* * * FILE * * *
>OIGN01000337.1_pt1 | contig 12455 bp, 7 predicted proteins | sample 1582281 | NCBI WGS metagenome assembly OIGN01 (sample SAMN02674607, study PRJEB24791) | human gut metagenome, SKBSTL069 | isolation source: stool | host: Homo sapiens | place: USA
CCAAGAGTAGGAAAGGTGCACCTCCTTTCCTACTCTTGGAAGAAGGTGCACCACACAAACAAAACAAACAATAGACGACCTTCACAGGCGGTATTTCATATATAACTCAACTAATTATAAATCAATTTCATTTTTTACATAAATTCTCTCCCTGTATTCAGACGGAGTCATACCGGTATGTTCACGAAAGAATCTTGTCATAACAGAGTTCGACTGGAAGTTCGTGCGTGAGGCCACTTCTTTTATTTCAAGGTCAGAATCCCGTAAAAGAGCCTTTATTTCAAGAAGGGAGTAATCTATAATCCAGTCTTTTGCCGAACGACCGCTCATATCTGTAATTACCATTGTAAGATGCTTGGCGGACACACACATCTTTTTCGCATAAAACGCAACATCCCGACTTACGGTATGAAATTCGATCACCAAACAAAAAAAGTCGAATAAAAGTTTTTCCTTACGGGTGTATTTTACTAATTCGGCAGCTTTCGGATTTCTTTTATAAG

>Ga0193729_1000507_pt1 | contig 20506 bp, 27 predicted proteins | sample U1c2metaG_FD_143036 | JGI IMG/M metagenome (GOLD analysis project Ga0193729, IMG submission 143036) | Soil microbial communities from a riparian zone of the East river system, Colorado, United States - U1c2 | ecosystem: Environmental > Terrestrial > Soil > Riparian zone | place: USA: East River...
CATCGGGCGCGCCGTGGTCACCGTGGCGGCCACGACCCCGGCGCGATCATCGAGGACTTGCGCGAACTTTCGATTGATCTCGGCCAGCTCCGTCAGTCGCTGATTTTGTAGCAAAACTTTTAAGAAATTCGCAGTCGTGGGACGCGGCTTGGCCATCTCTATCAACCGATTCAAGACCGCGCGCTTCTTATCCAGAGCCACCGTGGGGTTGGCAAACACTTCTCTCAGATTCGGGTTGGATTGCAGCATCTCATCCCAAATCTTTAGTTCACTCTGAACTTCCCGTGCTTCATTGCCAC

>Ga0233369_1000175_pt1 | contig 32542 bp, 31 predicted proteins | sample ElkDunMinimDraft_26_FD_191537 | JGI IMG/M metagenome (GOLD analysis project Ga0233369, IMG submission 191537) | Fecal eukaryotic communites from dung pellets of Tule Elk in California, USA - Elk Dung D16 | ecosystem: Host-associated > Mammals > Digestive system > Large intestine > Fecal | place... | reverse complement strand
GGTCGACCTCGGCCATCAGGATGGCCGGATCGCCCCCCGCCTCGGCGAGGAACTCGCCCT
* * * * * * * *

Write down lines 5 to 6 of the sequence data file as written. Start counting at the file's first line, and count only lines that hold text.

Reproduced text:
>Ga0233369_1000175_pt1 | contig 32542 bp, 31 predicted proteins | sample ElkDunMinimDraft_26_FD_191537 | JGI IMG/M metagenome (GOLD analysis project Ga0233369, IMG submission 191537) | Fecal eukaryotic communites from dung pellets of Tule Elk in California, USA - Elk Dung D16 | ecosystem: Host-associated > Mammals > Digestive system > Large intestine > Fecal | place... | reverse complement strand
GGTCGACCTCGGCCATCAGGATGGCCGGATCGCCCCCCGCCTCGGCGAGGAACTCGCCCT